Another interesting finding of this study is that interactions between cholesterol and CAV-1 protein may influence caveoliogenesis, the formation of morphologically identifiable caveolae. Treatment of cells with MβCD results in significantly lower caveolae content, while cholesterol enrichment results in significantly higher caveolae content (Fig. 4a, b), with concomitant upregulation of CAV-1 mRNA expression (Fig. 2a). In agreement with previous studies performed by others [38, 43], our results indicate that cholesterol may play a crucial role in caveolae development, although further investigation is required to determine the mechanistic steps responsible for this observation. To date, CAV-1 protein expression is generally assumed to be essential and sufficient for caveolae formation; however, previous studies [38, 43, 44] and results from the current investigation suggest that formation of stable caveolae may depend on the interactions between cholesterol and CAV-1 protein. It is also possible that cellular membrane cholesterol levels can function as a determinant of CAV-1 gene and caveolae abundance in MSCs.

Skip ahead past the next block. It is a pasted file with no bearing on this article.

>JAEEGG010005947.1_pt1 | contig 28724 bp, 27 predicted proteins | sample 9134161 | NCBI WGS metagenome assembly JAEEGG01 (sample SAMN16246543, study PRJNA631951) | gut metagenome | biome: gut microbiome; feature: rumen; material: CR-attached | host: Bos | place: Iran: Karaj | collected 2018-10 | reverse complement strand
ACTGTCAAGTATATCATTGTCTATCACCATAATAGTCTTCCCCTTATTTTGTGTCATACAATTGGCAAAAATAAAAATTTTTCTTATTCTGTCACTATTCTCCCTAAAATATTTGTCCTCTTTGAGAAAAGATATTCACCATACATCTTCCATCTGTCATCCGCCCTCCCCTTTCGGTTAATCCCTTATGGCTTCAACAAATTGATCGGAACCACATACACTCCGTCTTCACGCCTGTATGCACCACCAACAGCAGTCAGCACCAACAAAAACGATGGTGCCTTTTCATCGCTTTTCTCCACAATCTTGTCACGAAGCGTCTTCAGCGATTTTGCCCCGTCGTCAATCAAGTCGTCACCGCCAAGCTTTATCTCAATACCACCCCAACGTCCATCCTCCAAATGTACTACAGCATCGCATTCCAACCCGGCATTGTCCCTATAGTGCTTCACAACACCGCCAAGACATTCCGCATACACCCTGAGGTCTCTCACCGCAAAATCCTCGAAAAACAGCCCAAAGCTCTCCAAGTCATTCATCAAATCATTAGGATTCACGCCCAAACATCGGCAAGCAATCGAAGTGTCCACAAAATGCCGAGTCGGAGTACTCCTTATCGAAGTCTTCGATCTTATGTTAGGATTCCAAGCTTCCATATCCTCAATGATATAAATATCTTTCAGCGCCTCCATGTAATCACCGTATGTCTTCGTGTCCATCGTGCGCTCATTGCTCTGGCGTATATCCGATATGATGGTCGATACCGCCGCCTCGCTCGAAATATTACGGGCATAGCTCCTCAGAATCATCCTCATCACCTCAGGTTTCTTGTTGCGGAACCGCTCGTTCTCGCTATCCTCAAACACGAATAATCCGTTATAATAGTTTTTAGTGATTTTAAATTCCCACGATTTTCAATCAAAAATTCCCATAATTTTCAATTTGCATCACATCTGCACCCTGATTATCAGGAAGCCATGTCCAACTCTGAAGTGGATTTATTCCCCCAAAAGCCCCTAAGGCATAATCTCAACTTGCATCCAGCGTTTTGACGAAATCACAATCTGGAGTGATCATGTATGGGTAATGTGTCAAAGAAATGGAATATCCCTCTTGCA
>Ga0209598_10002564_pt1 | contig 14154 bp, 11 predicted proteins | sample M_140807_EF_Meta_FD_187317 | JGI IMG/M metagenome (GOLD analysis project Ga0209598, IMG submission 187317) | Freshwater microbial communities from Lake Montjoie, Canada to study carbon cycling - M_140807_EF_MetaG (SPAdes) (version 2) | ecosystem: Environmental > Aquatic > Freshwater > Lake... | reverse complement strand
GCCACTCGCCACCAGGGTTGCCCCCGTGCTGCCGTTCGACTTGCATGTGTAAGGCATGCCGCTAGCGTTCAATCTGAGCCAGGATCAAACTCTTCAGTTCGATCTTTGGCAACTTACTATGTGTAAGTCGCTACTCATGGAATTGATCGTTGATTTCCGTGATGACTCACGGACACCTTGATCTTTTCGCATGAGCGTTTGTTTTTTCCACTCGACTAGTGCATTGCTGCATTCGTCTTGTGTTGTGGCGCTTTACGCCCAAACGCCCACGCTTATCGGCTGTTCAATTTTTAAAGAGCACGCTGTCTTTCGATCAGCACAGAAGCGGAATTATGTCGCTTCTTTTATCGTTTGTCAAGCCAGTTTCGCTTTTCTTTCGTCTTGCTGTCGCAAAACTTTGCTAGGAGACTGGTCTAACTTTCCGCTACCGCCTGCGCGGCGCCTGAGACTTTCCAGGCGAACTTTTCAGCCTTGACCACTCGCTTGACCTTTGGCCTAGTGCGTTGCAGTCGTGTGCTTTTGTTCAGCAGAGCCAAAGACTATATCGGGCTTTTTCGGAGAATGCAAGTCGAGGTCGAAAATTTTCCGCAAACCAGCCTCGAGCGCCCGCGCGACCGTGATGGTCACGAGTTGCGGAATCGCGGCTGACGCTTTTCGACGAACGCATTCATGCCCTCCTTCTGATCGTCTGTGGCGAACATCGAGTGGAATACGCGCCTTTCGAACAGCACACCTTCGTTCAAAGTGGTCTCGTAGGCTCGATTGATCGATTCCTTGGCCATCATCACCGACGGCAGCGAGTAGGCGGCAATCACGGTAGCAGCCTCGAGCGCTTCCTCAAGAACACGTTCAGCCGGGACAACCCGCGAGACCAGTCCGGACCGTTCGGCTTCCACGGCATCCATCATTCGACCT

Perturbation of cholesterol/CAV-1/caveolae homeostasis in MSCs also shows a profound effect on membrane rigidity/fluidity. Our findings showed that depletion or enrichment of membrane cholesterol significantly increased or decreased membrane fluidity, respectively. More importantly, si CAV-1-MSCs showed significantly increased membrane fluidity compared with si Ctrl-MSCs (Fig. 5). Taken together, these results confirm and ascertain that knockdown of CAV-1 mRNA in MSCs causes a reduction in cholesterol concentration in the plasma membrane. Importantly, these findings suggest that regulating CAV-1 mRNA levels in MSCs alone can be used to control cell membrane fluidity. Interestingly, siRNA transfection alone appears to have an impact on membrane fluidity as membrane fluidity was significantly lower in si Ctrl-MSCs compared with untreated MSCs (p < 0.0001; Fig. 5), most likely due to the presence of lipofectamine in cells during siRNA transfection. Exposing cells to a lipid-based transfection reagent may cause the transient increase in integration of lipid components to the cell membrane, leading to a reduction in membrane fluidity compared with untreated MSCs. Nevertheless, depletion of cholesterol or downregulation of the CAV-1 gene both independently decreased the membrane cholesterol level (Fig. 3) and increased membrane fluidity (Fig. 5) compared with their control counterparts.